Rene – if you are going to insult other forum users you might want to get your facts straight. I rarely contribute to EV threads. There are so many threads about EV’s on this forum these days I don’t even read most of them, let alone contribute to them all. However, you will not tell me which threads I can and cannot contribute to and there is no need for such aggression in your comments. We are all entitled to our views and it would be a dull world if we all agreed on everything. What we can be is respectful to one another.

    #165073 Reply
    fwippers
    Participant

    The advancement in battery technology has been rapid and augers well for the future when ICE’s will no longer be available. The differing methods of charging/refuelling will appeal to some and be a hinderence to others and thus will be true of both technologies with neither having exclusive appeal as will be the views and opinions expressed here, on other forums and generally.

    #165161 Reply
    Brydo

    By: Mike Buchanan

    According to an article from Torque News, a university in Korea has recently released information about a new type of lithium-ion battery that has the fastest recharge properties currently found in EV batteries.

    Ulsan National Institute of Science and Technology (UNIST) says that university scientists recently found a major breakthrough with lithium-ion batteries. Based on information from the school, UNIST newest technology enables lithium-ion batteries to recharge at 30 to 120 times faster than any other lithium-ion battery found in an EV, according to Torque News. Although this latest technology has not been stress tested , if this technology does work and charging stations are built that support such a rapid charge rate, this would be a major advancement to issues surround electric cars.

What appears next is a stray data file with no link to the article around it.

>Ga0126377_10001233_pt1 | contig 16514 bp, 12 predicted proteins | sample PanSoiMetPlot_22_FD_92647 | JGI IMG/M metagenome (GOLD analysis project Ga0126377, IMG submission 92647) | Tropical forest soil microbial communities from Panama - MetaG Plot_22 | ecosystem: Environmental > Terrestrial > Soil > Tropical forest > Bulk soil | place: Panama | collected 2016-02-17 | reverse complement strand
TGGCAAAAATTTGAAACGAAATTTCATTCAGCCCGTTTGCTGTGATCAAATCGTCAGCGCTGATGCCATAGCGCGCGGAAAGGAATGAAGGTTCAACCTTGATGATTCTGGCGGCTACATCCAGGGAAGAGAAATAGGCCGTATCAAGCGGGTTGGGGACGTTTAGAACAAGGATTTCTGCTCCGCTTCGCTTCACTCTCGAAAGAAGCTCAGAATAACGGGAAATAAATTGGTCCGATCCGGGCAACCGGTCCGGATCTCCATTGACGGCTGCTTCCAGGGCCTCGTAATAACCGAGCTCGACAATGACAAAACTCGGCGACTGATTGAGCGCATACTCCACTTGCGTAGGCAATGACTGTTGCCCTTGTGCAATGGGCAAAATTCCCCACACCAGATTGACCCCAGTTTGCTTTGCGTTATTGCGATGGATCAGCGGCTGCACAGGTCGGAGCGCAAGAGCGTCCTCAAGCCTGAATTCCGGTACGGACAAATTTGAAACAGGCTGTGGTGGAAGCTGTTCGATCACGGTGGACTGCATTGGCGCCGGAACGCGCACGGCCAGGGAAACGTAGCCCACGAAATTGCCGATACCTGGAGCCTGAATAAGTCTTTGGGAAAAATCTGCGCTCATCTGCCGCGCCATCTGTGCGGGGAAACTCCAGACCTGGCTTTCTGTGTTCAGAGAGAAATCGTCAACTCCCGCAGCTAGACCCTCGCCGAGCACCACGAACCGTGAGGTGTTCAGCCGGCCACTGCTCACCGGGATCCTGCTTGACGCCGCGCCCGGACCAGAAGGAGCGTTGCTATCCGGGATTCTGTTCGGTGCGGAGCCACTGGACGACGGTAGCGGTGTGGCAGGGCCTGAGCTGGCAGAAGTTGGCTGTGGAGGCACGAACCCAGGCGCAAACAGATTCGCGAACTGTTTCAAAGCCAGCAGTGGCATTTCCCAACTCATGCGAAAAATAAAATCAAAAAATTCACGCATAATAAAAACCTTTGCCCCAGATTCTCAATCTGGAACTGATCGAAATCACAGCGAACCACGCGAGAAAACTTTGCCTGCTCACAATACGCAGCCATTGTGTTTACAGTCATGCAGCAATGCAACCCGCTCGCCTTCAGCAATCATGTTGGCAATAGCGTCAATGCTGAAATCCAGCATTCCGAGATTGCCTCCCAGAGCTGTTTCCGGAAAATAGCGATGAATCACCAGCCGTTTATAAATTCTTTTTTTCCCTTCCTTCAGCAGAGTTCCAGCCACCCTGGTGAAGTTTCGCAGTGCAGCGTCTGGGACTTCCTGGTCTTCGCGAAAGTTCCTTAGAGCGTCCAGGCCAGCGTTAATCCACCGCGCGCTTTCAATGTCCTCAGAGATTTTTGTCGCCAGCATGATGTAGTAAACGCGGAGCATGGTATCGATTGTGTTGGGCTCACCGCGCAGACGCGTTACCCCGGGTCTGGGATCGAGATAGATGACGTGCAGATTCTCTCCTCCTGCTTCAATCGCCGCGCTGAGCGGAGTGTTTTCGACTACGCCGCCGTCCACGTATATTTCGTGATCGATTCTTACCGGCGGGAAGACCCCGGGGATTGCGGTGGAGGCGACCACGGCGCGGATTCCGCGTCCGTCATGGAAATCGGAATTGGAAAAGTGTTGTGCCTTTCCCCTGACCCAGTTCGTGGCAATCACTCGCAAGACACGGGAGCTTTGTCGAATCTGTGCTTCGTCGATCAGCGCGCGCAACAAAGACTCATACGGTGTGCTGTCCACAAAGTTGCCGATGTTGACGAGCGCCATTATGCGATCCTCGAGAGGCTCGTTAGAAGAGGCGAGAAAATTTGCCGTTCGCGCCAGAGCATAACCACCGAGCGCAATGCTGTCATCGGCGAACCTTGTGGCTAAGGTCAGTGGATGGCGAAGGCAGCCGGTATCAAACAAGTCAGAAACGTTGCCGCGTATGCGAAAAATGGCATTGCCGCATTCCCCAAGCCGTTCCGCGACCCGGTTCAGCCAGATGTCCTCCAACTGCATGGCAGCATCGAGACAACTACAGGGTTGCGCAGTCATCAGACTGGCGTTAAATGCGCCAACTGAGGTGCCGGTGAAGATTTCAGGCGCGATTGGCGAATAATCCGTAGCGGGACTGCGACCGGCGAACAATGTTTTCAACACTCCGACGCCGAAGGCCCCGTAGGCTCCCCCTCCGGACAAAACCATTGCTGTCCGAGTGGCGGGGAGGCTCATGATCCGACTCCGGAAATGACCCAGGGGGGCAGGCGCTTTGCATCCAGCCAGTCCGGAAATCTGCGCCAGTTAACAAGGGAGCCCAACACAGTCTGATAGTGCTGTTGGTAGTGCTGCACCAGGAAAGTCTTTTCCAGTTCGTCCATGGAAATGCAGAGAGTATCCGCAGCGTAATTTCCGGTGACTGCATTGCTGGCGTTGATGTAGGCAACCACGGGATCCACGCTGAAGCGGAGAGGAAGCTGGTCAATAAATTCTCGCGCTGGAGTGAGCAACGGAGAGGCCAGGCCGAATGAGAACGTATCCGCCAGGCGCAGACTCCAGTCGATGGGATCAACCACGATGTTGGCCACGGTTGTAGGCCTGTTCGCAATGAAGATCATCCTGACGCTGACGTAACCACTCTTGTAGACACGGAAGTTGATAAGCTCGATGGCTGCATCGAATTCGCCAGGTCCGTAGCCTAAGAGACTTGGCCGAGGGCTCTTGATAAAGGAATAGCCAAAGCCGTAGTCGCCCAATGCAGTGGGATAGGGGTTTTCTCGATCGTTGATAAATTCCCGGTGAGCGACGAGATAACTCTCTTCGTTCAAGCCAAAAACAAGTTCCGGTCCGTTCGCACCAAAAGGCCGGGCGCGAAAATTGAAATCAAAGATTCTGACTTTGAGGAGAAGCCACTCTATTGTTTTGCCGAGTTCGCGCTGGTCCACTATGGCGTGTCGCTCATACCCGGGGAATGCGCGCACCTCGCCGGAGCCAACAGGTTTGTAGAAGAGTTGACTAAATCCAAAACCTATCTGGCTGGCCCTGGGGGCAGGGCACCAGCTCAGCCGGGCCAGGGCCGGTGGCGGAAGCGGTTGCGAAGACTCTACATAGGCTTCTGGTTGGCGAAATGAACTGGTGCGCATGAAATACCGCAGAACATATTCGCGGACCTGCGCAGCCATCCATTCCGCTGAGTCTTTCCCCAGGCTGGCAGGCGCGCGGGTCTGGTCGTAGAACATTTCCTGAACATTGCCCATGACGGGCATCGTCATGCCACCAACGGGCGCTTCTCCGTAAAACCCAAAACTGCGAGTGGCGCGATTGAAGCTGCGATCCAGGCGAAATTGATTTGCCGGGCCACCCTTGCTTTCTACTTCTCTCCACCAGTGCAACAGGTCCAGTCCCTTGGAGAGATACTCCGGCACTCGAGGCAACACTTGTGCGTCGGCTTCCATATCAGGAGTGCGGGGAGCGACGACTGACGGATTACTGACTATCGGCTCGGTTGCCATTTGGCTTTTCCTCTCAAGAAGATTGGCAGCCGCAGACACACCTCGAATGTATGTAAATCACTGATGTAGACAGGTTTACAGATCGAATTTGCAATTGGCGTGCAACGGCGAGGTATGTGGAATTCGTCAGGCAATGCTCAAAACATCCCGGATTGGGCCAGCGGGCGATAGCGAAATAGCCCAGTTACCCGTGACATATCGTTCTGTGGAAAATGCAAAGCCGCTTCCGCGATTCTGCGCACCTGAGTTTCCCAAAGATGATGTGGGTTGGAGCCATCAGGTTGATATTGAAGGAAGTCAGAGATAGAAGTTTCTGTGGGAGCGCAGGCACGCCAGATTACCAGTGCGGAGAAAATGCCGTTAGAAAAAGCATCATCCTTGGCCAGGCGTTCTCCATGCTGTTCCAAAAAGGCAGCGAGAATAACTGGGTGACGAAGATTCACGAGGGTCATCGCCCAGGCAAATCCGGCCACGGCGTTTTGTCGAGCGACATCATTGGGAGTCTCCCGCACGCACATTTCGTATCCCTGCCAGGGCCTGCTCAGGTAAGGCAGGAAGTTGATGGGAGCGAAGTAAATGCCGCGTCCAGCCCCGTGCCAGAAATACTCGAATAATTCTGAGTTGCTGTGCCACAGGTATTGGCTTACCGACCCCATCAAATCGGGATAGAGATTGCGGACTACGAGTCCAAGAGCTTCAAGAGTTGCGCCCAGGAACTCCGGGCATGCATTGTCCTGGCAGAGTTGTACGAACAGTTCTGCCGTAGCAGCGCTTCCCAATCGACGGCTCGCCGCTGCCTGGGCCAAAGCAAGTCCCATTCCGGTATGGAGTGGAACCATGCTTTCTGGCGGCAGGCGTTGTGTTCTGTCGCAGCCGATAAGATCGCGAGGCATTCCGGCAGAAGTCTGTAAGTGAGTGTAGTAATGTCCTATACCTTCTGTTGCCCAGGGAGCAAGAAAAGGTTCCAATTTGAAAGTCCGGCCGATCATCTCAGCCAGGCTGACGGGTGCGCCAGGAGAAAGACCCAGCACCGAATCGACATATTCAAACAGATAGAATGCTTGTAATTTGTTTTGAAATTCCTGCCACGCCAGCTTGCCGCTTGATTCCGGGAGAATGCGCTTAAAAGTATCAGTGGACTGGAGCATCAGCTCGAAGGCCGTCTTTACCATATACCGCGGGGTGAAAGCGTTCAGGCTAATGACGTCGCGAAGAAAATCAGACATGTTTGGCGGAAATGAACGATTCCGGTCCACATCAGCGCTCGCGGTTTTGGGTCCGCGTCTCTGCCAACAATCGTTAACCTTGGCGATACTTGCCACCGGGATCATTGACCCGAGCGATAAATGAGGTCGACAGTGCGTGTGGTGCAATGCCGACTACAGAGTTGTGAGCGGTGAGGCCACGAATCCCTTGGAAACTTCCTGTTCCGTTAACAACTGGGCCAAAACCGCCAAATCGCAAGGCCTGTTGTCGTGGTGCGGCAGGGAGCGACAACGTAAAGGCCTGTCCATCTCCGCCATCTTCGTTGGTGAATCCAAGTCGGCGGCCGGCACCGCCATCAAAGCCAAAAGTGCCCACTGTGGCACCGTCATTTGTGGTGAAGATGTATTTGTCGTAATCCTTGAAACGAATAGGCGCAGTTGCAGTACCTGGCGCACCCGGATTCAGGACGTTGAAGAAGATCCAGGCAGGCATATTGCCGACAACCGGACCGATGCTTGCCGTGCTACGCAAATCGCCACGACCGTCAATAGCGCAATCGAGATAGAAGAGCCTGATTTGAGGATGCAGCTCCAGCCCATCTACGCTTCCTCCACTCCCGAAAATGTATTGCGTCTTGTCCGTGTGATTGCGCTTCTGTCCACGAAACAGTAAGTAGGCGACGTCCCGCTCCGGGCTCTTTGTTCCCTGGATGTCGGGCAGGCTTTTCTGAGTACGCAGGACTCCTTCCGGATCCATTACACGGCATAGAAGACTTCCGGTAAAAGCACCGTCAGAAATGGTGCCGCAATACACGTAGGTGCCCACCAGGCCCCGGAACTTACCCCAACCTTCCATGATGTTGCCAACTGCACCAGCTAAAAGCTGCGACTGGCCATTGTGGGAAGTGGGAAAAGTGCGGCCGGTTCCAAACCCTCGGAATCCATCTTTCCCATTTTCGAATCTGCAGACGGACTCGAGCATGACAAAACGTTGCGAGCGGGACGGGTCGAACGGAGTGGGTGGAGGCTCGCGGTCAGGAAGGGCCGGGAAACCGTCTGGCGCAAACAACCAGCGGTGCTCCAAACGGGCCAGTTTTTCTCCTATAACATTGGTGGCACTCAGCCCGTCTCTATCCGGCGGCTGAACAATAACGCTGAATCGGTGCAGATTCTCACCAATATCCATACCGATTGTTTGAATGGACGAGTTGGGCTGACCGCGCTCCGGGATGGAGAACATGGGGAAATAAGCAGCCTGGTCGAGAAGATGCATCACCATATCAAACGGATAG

According to the article, UNIST’s battery technology uses cathode material along with standard lithium manganese oxide. These materials are then soaked in a solution containing graphite which forms an extremely conductive network that runs throughout the cathode to allow for more of the battery to recharge at any given time. For example, regular lithium-ion batteries recharge starts at the surface of the cathode and then distributes through the battery where as the UNIST has energy-processing particiles that charge throughout the battery automatically.

    One of the the biggest issues concerning current EV technology is recharge time. According to a scientist at the Ministry of Education, Science, and Technology in Korea said, “The development of such a battery could significantly raise the popularity of electric vehicles whose lithium-ion batteries currently take hours to recharge.” But, since this technology requires a massive amount of power, will this technology actually be usable.

     

    Based on information released from the university in Korea, depending on the battery size and desired distance wanted, charging rates would be between 198 to 792 kilowatt range, up from the current 3.3 kilowatt or 6.6 kilowatt charge rate found in personal and commercial charges on the market today.

    Although Tesla has a SuperCharger system that supports up to a 90 kilowatt charge rate that relates to around a 300 mile range, consider what a 198+ kilowatt charging rate for an EV would net? You could fully charge a Nissan LEAF or Chevrolet Volt in about 5 minutes!

    To learn more about this technology, take a look at the article from Torque News, who admits that “this is early stage research and it is unclear when automotive quality batteries built with technology would exist.”

    #165162 Reply
    Brydo

    The above article is from 2012 so it shows there are many people working on battery improvement some of which will come to nothing.